With Wings of Hope, I was able to implement some laws in terms of ensuring that these girls are in school and getting an education. This was a problem because without these sanitary towels, these girls would miss school when they were on their menses.
Our donations are done annually through the help of other friends and family. Over the years, we have also donated to Star Rays High School, Kayole Stars High School and Kajiado Rehabilitation Centre.
At the beginning, people doubted my abilities because of my age but we have been able to earn their trust and support.
YALI is an initiative founded by former US president Barrack Obama in 2010. It supports young African leaders as they work to spur growth and prosperity, strengthen democratic governance, and enhance peace and security across the continent. While there, I met people doing projects similar to what I was doing; in business and entrepreneurship, public management or civic.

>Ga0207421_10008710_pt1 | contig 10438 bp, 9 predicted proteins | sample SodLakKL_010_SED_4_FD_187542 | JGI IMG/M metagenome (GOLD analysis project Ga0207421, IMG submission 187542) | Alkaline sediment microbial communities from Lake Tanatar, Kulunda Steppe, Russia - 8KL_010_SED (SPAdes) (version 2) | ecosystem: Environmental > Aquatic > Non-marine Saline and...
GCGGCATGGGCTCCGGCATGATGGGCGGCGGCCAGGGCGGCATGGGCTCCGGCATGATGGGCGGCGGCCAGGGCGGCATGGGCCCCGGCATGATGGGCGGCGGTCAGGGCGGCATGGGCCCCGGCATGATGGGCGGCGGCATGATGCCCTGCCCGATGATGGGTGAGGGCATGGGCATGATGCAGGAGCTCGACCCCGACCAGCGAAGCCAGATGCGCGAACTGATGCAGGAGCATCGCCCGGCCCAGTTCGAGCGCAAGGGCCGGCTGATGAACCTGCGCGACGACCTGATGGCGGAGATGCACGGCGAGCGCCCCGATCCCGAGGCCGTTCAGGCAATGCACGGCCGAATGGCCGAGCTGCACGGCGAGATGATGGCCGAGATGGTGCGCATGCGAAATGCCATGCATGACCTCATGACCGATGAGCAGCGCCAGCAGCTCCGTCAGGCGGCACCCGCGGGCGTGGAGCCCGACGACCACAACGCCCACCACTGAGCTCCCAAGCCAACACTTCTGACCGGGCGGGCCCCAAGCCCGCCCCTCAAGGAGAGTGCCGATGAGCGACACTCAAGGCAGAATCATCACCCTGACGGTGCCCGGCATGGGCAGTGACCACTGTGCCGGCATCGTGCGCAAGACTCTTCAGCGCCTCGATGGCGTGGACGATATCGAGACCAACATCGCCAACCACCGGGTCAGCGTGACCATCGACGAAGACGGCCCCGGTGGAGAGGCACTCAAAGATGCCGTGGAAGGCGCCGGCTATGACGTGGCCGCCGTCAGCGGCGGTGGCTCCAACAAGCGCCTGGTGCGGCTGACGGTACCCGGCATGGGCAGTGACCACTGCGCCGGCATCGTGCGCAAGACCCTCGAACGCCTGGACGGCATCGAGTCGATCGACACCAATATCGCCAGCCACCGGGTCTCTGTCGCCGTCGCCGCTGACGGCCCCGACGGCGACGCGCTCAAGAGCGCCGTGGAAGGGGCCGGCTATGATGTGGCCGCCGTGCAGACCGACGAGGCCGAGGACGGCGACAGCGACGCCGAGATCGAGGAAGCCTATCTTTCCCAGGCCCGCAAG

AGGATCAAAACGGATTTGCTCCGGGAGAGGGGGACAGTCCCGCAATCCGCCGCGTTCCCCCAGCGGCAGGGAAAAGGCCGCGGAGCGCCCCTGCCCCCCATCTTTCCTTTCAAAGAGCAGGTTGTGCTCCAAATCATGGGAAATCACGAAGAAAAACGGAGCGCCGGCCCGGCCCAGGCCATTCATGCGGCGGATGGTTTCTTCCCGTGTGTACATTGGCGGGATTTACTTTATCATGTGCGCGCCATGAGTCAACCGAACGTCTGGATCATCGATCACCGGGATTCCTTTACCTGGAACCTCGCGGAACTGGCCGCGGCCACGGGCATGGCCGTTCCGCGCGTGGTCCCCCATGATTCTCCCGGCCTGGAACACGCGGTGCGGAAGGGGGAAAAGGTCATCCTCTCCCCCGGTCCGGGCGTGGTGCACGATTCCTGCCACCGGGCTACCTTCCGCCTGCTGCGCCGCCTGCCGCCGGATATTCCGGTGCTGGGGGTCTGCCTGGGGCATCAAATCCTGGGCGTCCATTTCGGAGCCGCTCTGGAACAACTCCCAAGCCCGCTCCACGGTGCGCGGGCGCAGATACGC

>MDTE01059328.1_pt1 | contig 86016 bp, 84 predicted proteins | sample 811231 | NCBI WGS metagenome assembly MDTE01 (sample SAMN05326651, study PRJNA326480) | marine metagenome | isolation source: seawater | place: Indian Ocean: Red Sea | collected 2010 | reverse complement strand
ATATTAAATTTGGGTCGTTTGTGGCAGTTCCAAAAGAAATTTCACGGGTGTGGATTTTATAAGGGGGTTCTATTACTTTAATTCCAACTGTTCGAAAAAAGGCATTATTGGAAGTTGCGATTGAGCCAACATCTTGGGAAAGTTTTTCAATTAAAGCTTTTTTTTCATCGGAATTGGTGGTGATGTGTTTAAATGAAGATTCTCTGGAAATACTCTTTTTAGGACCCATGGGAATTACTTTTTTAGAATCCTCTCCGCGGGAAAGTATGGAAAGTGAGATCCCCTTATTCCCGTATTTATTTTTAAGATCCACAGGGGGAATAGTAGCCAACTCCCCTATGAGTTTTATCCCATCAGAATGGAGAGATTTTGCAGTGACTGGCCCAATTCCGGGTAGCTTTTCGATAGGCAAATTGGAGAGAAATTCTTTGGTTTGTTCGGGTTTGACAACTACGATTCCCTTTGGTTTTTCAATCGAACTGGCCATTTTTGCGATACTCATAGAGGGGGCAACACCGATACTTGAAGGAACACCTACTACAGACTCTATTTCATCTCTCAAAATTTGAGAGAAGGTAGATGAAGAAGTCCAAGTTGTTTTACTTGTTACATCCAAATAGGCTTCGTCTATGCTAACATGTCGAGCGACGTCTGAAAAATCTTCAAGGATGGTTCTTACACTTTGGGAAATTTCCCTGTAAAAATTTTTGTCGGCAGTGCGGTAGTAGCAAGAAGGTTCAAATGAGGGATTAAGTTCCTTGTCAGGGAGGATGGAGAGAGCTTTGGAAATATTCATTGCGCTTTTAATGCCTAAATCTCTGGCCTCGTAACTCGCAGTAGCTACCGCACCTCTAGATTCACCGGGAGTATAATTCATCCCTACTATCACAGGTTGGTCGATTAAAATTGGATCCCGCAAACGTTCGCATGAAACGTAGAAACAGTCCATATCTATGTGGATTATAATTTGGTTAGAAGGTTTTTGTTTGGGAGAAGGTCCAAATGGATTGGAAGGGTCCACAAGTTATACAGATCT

I joined YALI in November of 2015. We were taught on leadership, and ensuring we have our victory first. As leaders, we give out to the society a lot and forget to invest in ourselves. This may lead to us becoming irrelevant because we fail to upgrade our skills, or we get worn out.
We are also taught on how to interact with the community and to get to know what it wants. People often think that only the leaders have solutions to problems, yet the community members do.
I graduated from YALI in February of 2016. Going through its training, I was able to know how to approach people, mobilize resources and run the Wings of Hope Organization.
I started studying a Certified Secretaries, CS, course at KCA University around the same time.